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As governments bet that hydrogen is part of the solution to the problem of climate change, so it’s likely to become a far bigger part of the global energy mix.
Just 15 years from now, I expect that a colourless, odourless gas will quietly be part in our daily lives. That gas is hydrogen and it’s at the centre of plans from the EU and other governments for successfully stopping climate change, working alongside electrification to take the place of fossil fuels.
Think trains, trucks, buses, ships and aircraft, as well as district heating, power and essential industry such as steelworks. As governments move from pledging zero-carbon goals for their economies by 20501 to the problem of how to turn this into a reality, so they and private businesses are betting that hydrogen will be a major part of the solution.
That makes me and others think that the growing use of hydrogen is a future mega trend, with considerable long-term investment potential for the companies producing the gas, as well as those making the electrolysers and fuel cells that will be vital components of any future hydrogen economy. Nothing is certain, and there are plenty of risks: as hydrogen still is in full development many technical and infrastructural hurdles need to be overcome. Nevertheless, forecasts for growing hydrogen use give me confidence.
Climate change is rapidly emerging as the challenge of our time. To stop the global warming, governments are committing to making their economies carbon neutral by 2050, as they seek to fulfil the pledge signed at 2016’s Paris agreement to keep global warming well below 2 degrees Celsius.
The EU is the cheerleader for hydrogen, but others are also exploring putting hydrogen at the centre of their plans for a greener world. To give a sense of the likely growth in production, the Hydrogen Council projects that hydrogen will reach 13-24% of the global energy mix in 2050, up from just 2% in 2018, growing at an annualised compound rate of 8%.2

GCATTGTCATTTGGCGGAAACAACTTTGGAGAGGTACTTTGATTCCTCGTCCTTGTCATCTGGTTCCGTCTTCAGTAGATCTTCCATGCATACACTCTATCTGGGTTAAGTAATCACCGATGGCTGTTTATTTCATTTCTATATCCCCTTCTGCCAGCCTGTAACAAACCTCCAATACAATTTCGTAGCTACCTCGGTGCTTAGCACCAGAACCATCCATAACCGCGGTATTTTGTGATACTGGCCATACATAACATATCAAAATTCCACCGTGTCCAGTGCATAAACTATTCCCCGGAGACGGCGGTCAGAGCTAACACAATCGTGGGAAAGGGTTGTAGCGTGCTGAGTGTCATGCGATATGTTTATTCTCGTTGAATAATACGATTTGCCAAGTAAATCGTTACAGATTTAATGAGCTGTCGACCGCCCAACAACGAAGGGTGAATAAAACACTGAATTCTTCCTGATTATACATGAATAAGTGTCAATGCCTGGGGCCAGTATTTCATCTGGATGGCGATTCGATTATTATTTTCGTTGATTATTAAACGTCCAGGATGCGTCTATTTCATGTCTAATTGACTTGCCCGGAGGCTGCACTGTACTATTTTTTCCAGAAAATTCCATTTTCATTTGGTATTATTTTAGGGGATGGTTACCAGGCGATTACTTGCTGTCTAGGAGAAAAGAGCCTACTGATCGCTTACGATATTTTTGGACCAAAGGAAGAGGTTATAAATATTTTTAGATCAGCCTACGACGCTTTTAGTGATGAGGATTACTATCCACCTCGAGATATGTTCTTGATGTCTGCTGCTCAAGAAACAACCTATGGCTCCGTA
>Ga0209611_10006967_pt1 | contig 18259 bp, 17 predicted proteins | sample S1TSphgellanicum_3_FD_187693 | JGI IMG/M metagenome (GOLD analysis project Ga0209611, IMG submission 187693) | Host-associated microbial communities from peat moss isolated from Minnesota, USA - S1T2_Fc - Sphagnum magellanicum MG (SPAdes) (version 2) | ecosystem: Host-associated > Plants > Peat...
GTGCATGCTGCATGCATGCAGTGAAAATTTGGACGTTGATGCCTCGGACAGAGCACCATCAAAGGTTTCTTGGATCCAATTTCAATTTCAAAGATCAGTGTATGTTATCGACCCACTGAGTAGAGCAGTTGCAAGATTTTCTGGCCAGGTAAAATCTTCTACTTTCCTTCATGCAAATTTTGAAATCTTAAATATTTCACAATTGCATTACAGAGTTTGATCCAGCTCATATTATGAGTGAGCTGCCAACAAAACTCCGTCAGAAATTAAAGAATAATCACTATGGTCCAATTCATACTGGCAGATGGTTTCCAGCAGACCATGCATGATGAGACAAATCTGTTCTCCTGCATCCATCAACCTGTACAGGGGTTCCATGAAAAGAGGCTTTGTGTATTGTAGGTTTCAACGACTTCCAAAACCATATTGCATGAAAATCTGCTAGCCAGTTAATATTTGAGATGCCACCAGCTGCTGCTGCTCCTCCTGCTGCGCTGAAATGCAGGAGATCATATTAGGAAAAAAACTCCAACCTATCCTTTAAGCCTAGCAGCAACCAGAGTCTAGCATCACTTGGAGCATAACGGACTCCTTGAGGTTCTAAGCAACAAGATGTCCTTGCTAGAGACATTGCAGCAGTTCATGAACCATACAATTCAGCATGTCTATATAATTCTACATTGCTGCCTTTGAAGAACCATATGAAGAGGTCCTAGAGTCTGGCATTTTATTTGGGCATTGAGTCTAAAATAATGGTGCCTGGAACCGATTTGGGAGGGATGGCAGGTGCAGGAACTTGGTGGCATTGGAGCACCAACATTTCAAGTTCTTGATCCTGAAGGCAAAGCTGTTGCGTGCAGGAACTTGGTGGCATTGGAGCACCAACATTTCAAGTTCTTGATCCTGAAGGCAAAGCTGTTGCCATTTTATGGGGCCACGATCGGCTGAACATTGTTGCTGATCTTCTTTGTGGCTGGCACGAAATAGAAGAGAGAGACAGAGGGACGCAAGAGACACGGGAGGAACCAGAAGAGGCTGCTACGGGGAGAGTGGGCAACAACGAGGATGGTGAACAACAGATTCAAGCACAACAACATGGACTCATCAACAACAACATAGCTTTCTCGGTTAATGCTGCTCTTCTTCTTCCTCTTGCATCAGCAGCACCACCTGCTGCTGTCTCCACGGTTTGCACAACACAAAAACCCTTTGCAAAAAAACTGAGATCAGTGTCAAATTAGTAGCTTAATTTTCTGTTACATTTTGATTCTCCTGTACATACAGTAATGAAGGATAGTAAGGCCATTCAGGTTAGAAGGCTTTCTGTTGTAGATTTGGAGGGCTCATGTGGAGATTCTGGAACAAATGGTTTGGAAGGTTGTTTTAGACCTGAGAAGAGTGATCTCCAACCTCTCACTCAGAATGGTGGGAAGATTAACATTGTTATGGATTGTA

This forecast is for so-called ‘green’ hydrogen, produced using renewable electricity. Since it is emission-less, green is the optimal hydrogen production method. The chief other form of hydrogen is ‘grey’, which is generated using fossil fuels and will need to be phased out.
Green hydrogen looks set to play a part in the energy transition that electrification cannot. Its high energy density makes it more suitable than electricity for powering anything especially heavy, such as aircraft and ships.
In many cases, the technology is in place for hydrogen to be deployed, but in others it will take years. It’s already technically possible, for instance, to use blended hydrogen for heat and power in buildings, again according to the Hydrogen Council. Similarly, in transportation it can be used as fuel for buses, trains and passenger ships. But it’s unlikely to propel freight ships or aircraft until 2030 at least.
Source: Hydrogen Insights / McKinsey & Company: Hydrogen Insights A perspective on hydrogen investment, market development and cost competitiveness, February 2021.
At the same time as this technology is developed, so hydrogen production capacity will need to be built out. That should bring the cost down in a similar way to what’s already happened with wind and solar. The EU is certainly committed to this, with stated plans for at least six gigawatts (GW) of renewable hydrogen electrolysers by 2024 and at least 40 GW by 2030.3
The investment prospects of backing megatrends such as the emerging hydrogen economy can be significant. Yet there are risks, for instance from backing the wrong companies. That’s why we have launched our new VanEck Vectors Hydrogen Economy UCITS ETF, which is a low-cost way to spread your risk across the companies most likely to benefit.
Looking forward 15 years, I fully expect to be using hydrogen for travel, heat and other things besides. By then it seems fair to assume that some of the companies behind this megatrend may be household names, the equivalent of today’s energy giants.
There is no guarantee that forecasted growth will materialize.
1See e.g., https://ec.europa.eu/clima/policies/strategies/2050_en.
2Source: Hydrogen Council and Bloomberg New Energy Finance.
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